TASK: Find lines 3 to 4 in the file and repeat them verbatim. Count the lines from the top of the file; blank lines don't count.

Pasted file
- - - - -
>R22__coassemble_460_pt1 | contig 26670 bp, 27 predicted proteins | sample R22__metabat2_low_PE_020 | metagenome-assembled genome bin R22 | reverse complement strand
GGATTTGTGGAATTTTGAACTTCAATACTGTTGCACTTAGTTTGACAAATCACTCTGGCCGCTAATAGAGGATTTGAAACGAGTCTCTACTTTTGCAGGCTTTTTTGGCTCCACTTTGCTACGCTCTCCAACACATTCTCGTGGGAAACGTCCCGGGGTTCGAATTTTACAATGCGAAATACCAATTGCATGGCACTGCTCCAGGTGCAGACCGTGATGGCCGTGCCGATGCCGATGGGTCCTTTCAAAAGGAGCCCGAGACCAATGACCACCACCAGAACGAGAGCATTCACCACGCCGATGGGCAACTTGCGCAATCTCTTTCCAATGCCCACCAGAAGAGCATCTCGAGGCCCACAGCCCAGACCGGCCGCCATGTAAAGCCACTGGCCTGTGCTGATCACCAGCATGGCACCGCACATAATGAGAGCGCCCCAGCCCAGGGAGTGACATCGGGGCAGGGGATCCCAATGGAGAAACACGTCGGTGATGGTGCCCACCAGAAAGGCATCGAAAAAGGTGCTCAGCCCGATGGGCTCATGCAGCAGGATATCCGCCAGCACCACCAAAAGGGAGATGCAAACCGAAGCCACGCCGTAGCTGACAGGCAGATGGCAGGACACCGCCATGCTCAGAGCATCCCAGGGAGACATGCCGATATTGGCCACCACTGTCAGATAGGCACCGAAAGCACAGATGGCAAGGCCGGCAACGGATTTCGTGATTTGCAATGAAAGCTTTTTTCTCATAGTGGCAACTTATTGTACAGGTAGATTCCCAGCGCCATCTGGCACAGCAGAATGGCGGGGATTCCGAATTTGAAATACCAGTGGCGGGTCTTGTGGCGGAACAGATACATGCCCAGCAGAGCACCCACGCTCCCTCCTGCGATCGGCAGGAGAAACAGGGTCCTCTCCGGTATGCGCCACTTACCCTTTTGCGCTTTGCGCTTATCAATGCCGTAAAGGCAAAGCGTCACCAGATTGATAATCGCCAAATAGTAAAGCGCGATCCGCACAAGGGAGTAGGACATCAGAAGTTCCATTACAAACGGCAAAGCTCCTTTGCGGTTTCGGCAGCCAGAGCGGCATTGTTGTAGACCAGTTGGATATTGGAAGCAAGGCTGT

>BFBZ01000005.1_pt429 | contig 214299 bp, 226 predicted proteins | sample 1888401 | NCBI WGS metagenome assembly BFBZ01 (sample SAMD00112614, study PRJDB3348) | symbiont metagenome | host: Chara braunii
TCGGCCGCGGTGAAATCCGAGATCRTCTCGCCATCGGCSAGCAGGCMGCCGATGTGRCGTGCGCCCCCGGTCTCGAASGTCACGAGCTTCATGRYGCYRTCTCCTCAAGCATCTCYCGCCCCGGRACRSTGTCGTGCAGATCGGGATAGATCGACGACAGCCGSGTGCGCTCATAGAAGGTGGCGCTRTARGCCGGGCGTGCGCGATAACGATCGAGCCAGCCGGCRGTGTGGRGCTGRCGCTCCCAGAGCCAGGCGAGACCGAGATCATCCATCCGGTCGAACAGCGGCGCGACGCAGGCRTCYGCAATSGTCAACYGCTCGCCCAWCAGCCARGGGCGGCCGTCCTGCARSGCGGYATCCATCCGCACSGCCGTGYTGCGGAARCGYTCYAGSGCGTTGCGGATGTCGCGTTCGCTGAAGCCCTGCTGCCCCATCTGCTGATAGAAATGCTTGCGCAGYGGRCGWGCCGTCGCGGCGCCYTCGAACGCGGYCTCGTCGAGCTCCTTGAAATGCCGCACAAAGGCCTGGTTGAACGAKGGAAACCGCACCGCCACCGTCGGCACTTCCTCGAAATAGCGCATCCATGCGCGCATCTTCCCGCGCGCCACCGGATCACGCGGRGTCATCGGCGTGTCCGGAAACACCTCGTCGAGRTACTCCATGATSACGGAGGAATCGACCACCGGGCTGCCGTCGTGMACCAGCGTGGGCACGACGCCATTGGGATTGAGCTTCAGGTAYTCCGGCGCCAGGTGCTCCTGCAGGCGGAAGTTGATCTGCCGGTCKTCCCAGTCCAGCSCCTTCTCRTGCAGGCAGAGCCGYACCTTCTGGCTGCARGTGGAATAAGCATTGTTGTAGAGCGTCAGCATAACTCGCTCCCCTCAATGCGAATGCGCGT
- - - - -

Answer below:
>BFBZ01000005.1_pt429 | contig 214299 bp, 226 predicted proteins | sample 1888401 | NCBI WGS metagenome assembly BFBZ01 (sample SAMD00112614, study PRJDB3348) | symbiont metagenome | host: Chara braunii
TCGGCCGCGGTGAAATCCGAGATCRTCTCGCCATCGGCSAGCAGGCMGCCGATGTGRCGTGCGCCCCCGGTCTCGAASGTCACGAGCTTCATGRYGCYRTCTCCTCAAGCATCTCYCGCCCCGGRACRSTGTCGTGCAGATCGGGATAGATCGACGACAGCCGSGTGCGCTCATAGAAGGTGGCGCTRTARGCCGGGCGTGCGCGATAACGATCGAGCCAGCCGGCRGTGTGGRGCTGRCGCTCCCAGAGCCAGGCGAGACCGAGATCATCCATCCGGTCGAACAGCGGCGCGACGCAGGCRTCYGCAATSGTCAACYGCTCGCCCAWCAGCCARGGGCGGCCGTCCTGCARSGCGGYATCCATCCGCACSGCCGTGYTGCGGAARCGYTCYAGSGCGTTGCGGATGTCGCGTTCGCTGAAGCCCTGCTGCCCCATCTGCTGATAGAAATGCTTGCGCAGYGGRCGWGCCGTCGCGGCGCCYTCGAACGCGGYCTCGTCGAGCTCCTTGAAATGCCGCACAAAGGCCTGGTTGAACGAKGGAAACCGCACCGCCACCGTCGGCACTTCCTCGAAATAGCGCATCCATGCGCGCATCTTCCCGCGCGCCACCGGATCACGCGGRGTCATCGGCGTGTCCGGAAACACCTCGTCGAGRTACTCCATGATSACGGAGGAATCGACCACCGGGCTGCCGTCGTGMACCAGCGTGGGCACGACGCCATTGGGATTGAGCTTCAGGTAYTCCGGCGCCAGGTGCTCCTGCAGGCGGAAGTTGATCTGCCGGTCKTCCCAGTCCAGCSCCTTCTCRTGCAGGCAGAGCCGYACCTTCTGGCTGCARGTGGAATAAGCATTGTTGTAGAGCGTCAGCATAACTCGCTCCCCTCAATGCGAATGCGCGT